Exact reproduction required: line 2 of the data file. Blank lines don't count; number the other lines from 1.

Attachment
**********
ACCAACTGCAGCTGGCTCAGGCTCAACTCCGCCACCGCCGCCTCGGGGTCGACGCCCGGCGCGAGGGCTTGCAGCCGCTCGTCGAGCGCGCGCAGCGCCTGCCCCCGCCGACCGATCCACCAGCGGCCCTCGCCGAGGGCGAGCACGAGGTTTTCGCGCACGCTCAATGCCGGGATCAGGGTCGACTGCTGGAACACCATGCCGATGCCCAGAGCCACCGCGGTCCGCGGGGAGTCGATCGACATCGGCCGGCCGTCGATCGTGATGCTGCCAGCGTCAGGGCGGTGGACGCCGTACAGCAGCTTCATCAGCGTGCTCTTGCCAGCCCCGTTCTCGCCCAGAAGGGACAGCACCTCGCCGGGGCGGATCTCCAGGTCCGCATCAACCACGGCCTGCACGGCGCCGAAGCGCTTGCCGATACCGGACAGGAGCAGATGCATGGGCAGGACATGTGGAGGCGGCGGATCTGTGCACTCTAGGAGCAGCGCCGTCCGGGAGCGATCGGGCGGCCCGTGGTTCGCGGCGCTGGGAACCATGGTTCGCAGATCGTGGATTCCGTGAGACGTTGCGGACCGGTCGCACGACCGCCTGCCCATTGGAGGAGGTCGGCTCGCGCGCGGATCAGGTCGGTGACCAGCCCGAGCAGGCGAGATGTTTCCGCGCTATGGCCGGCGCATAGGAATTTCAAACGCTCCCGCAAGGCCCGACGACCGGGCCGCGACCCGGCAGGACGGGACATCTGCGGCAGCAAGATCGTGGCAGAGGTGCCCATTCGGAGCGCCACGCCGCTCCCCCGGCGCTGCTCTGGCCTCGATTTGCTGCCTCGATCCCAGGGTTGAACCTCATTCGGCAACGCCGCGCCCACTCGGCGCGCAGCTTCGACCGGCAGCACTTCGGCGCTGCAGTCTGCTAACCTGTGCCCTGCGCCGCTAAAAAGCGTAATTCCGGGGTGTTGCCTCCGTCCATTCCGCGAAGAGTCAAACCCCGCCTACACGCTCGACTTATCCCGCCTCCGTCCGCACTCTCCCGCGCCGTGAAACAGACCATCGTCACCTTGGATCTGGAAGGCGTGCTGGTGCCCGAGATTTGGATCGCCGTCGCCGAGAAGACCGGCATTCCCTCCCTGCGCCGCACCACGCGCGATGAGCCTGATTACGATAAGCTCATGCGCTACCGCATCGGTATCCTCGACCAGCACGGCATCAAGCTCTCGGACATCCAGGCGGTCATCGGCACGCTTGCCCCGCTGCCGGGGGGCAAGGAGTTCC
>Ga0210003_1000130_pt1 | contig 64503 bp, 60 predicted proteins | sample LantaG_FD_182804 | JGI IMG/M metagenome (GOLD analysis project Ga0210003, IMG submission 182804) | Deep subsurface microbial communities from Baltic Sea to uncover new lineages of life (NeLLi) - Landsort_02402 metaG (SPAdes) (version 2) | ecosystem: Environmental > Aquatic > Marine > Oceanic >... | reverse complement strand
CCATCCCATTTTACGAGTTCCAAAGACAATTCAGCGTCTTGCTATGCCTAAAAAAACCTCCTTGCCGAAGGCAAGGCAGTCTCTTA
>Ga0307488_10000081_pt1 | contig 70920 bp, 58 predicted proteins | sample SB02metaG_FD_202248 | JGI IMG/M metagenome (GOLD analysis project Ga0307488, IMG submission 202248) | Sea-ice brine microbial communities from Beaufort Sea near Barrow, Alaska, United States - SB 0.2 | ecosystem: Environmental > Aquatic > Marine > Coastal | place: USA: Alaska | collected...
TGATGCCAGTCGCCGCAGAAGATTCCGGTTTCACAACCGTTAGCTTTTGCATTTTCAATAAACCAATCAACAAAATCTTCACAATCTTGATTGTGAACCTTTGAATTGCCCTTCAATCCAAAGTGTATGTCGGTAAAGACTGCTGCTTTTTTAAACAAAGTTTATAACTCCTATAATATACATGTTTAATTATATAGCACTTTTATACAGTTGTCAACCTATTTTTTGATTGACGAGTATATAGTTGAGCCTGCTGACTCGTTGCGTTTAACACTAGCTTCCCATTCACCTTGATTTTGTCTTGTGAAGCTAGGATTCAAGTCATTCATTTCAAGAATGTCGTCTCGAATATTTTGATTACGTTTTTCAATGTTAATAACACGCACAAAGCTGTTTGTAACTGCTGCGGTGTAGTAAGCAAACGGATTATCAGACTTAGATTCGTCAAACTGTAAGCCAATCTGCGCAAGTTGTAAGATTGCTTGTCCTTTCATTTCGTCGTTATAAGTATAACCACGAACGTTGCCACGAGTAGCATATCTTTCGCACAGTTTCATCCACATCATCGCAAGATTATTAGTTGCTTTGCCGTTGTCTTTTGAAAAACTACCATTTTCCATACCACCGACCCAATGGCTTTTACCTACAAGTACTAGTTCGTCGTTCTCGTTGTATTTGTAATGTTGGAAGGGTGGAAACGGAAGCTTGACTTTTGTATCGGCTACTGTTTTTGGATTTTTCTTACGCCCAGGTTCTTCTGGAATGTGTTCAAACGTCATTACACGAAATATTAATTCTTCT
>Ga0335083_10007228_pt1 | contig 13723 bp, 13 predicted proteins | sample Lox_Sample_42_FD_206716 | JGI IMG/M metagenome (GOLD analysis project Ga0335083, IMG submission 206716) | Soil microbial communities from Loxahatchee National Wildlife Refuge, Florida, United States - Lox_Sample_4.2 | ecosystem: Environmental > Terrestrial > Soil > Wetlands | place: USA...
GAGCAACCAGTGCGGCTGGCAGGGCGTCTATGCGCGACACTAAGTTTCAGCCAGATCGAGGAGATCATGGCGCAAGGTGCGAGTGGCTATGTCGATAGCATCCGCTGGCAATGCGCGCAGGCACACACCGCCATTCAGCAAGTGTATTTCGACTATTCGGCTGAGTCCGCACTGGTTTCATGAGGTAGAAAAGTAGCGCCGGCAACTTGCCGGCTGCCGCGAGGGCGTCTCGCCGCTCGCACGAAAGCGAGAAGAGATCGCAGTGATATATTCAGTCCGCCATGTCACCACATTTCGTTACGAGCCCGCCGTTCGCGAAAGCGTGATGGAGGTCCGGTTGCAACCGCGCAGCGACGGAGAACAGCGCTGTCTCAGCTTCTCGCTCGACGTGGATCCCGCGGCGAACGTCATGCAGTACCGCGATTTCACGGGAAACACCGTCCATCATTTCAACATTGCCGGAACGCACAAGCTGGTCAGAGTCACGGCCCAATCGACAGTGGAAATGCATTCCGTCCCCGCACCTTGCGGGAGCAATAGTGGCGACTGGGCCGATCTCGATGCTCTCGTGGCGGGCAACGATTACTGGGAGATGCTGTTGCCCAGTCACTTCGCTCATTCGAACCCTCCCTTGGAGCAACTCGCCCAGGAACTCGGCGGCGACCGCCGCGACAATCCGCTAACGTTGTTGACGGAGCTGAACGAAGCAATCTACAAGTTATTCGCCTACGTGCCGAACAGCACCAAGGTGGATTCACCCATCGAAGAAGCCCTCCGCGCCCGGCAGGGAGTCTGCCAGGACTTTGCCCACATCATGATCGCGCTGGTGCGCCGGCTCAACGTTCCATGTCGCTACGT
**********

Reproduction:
>Ga0210003_1000130_pt1 | contig 64503 bp, 60 predicted proteins | sample LantaG_FD_182804 | JGI IMG/M metagenome (GOLD analysis project Ga0210003, IMG submission 182804) | Deep subsurface microbial communities from Baltic Sea to uncover new lineages of life (NeLLi) - Landsort_02402 metaG (SPAdes) (version 2) | ecosystem: Environmental > Aquatic > Marine > Oceanic >... | reverse complement strand